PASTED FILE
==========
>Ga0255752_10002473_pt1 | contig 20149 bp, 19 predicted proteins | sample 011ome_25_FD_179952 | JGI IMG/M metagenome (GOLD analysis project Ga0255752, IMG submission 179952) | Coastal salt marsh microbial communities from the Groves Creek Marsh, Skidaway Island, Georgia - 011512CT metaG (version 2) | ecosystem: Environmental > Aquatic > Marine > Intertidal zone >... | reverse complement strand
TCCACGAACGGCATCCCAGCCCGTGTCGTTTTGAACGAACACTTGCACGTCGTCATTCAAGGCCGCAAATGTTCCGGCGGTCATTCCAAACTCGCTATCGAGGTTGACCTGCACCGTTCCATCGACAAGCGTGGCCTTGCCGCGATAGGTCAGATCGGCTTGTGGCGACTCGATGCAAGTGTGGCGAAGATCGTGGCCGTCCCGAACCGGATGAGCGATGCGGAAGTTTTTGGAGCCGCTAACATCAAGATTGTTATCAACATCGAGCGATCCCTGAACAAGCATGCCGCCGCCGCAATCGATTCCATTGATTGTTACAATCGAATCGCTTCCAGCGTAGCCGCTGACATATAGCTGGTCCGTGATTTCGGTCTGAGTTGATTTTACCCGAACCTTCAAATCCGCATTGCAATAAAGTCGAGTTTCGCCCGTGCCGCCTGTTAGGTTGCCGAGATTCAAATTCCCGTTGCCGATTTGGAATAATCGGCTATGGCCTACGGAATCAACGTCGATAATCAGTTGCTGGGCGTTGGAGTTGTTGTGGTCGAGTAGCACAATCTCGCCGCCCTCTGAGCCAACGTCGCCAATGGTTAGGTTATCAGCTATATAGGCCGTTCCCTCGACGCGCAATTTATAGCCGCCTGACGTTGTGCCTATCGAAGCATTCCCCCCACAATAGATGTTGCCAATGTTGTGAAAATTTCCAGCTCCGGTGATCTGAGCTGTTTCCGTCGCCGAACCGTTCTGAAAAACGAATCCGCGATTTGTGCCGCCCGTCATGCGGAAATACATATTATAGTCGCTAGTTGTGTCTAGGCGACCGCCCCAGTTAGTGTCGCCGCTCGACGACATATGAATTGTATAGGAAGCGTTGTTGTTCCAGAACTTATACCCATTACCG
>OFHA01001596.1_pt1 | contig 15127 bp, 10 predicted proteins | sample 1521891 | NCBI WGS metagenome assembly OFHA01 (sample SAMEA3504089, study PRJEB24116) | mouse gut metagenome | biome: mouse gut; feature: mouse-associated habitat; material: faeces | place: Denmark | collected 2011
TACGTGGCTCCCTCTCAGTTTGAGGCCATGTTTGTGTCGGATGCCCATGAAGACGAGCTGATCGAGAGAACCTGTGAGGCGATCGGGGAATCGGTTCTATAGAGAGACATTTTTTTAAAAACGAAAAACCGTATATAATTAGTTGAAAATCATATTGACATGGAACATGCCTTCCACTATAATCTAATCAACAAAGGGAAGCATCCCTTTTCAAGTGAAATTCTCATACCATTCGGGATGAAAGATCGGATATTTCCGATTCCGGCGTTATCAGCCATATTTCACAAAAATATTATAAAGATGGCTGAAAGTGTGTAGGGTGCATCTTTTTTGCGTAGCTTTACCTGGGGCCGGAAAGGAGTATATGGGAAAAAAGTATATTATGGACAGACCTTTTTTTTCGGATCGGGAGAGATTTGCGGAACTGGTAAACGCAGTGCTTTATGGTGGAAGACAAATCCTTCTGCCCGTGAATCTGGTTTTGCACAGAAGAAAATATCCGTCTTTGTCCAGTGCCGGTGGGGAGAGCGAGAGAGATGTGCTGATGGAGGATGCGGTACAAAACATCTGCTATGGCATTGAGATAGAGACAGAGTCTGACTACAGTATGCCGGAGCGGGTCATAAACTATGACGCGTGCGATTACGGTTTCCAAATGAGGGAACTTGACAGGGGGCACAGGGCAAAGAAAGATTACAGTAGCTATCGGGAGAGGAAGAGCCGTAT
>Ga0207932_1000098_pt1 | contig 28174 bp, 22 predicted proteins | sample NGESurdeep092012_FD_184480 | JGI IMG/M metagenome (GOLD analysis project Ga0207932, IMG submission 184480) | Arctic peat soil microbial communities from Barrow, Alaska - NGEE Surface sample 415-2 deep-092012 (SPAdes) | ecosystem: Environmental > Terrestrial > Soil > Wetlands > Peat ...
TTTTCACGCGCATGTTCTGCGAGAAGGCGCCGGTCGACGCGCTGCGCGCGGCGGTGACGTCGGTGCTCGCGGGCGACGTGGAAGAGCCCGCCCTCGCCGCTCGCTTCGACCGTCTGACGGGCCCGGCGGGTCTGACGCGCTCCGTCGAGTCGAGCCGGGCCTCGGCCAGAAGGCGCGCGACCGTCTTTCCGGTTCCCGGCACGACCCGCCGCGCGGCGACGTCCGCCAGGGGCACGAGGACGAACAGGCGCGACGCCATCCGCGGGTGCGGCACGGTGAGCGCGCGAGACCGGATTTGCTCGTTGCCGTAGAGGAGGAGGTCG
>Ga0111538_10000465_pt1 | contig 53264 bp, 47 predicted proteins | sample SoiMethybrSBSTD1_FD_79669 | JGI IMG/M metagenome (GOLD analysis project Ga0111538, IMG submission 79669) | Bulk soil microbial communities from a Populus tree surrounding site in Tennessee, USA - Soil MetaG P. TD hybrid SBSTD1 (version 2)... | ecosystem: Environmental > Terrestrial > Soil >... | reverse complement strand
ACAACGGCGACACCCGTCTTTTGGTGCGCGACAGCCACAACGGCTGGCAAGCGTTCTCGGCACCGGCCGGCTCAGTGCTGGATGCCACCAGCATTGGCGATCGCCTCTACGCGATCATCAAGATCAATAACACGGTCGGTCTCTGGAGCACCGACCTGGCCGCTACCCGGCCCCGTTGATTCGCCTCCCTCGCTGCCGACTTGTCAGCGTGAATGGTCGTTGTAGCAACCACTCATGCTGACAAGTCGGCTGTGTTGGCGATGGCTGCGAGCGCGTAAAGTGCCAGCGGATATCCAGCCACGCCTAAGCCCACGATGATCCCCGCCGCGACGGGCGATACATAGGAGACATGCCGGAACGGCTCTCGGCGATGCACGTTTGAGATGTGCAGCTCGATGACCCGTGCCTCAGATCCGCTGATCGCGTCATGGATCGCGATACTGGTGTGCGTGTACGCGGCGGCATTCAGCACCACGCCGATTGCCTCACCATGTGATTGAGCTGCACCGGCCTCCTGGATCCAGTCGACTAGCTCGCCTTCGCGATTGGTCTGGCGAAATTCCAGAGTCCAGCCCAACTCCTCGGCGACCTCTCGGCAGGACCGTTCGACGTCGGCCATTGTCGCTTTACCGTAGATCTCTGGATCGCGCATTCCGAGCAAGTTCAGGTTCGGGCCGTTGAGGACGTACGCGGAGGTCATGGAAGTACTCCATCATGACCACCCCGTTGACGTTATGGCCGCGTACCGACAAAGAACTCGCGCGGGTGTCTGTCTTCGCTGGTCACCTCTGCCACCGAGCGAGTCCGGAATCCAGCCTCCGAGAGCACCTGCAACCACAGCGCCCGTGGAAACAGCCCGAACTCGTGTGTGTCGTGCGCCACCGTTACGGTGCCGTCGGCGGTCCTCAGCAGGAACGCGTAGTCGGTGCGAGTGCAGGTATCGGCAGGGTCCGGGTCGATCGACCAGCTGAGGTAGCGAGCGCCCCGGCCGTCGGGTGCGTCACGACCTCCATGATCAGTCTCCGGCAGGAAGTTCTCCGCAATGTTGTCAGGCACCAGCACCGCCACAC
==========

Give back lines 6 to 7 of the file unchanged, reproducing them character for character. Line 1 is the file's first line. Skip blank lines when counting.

TTTTCACGCGCATGTTCTGCGAGAAGGCGCCGGTCGACGCGCTGCGCGCGGCGGTGACGTCGGTGCTCGCGGGCGACGTGGAAGAGCCCGCCCTCGCCGCTCGCTTCGACCGTCTGACGGGCCCGGCGGGTCTGACGCGCTCCGTCGAGTCGAGCCGGGCCTCGGCCAGAAGGCGCGCGACCGTCTTTCCGGTTCCCGGCACGACCCGCCGCGCGGCGACGTCCGCCAGGGGCACGAGGACGAACAGGCGCGACGCCATCCGCGGGTGCGGCACGGTGAGCGCGCGAGACCGGATTTGCTCGTTGCCGTAGAGGAGGAGGTCG
>Ga0111538_10000465_pt1 | contig 53264 bp, 47 predicted proteins | sample SoiMethybrSBSTD1_FD_79669 | JGI IMG/M metagenome (GOLD analysis project Ga0111538, IMG submission 79669) | Bulk soil microbial communities from a Populus tree surrounding site in Tennessee, USA - Soil MetaG P. TD hybrid SBSTD1 (version 2)... | ecosystem: Environmental > Terrestrial > Soil >... | reverse complement strand